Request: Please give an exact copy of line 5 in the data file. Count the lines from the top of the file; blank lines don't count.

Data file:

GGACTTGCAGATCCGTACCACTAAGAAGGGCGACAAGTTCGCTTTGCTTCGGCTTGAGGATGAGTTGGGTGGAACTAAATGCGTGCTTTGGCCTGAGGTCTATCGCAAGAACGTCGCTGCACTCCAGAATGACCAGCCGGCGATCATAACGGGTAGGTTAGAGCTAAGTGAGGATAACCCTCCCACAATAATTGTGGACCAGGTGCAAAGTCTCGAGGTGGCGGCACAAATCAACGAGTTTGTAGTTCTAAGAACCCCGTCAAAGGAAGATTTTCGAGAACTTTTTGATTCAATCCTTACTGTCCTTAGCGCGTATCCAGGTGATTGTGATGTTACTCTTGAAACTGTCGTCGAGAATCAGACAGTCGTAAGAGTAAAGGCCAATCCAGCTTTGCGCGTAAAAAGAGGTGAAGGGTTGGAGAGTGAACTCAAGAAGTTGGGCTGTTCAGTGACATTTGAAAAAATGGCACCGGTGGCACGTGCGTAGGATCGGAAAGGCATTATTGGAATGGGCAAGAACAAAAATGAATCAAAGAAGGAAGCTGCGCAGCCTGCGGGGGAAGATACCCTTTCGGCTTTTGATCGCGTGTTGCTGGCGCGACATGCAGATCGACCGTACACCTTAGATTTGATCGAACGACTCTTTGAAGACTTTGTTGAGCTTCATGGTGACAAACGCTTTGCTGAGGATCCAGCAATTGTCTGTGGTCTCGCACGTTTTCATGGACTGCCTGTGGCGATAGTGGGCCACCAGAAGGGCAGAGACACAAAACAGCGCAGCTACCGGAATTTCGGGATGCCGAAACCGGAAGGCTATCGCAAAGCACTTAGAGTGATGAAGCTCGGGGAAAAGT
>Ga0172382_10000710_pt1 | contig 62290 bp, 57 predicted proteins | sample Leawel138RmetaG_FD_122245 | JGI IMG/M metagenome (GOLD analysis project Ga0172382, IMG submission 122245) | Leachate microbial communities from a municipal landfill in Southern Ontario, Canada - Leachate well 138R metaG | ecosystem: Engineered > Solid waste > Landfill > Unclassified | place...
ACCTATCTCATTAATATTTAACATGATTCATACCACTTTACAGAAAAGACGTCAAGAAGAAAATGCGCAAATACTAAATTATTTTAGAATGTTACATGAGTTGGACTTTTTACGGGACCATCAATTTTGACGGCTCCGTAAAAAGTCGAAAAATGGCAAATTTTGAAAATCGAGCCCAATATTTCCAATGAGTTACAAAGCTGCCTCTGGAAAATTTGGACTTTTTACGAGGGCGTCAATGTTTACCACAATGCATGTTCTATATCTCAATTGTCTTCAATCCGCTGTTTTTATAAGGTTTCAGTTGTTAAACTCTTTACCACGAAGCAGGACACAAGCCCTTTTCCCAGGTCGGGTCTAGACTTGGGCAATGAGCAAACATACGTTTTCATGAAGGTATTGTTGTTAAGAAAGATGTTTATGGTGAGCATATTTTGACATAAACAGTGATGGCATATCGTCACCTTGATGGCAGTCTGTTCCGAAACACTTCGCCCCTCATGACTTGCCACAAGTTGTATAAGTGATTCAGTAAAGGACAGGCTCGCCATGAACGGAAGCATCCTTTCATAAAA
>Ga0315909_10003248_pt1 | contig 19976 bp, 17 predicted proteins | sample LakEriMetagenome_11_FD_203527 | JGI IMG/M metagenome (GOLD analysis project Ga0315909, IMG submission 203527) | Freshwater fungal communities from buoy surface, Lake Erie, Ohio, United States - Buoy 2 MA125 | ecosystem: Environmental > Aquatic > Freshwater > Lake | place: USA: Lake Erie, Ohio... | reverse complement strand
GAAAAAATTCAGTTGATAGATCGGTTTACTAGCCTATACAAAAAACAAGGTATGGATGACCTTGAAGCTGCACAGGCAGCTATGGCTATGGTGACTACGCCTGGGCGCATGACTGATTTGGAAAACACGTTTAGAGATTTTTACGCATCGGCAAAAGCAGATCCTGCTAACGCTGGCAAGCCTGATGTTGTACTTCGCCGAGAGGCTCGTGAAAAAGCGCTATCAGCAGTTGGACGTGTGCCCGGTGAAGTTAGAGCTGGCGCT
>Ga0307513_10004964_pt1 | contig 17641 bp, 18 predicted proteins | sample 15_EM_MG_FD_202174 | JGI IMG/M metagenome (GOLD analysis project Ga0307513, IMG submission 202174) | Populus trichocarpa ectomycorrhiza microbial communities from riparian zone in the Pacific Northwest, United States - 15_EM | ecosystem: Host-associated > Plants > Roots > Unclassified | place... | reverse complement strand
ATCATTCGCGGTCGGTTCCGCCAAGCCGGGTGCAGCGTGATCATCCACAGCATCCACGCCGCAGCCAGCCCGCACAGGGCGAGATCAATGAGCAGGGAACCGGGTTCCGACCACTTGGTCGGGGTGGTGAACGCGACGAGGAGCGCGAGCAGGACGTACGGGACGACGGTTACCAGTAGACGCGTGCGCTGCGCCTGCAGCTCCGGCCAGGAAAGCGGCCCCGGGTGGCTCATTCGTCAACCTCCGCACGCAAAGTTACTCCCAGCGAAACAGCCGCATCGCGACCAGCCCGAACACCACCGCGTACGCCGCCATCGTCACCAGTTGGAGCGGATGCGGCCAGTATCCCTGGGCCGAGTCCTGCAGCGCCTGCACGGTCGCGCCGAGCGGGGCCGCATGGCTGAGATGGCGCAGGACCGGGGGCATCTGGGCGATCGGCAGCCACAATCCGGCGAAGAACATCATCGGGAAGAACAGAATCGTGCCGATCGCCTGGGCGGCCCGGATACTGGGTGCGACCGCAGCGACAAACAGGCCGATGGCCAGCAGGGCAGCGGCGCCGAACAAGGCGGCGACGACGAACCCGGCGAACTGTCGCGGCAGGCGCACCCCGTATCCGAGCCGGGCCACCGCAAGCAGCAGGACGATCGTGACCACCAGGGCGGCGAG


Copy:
GAAAAAATTCAGTTGATAGATCGGTTTACTAGCCTATACAAAAAACAAGGTATGGATGACCTTGAAGCTGCACAGGCAGCTATGGCTATGGTGACTACGCCTGGGCGCATGACTGATTTGGAAAACACGTTTAGAGATTTTTACGCATCGGCAAAAGCAGATCCTGCTAACGCTGGCAAGCCTGATGTTGTACTTCGCCGAGAGGCTCGTGAAAAAGCGCTATCAGCAGTTGGACGTGTGCCCGGTGAAGTTAGAGCTGGCGCT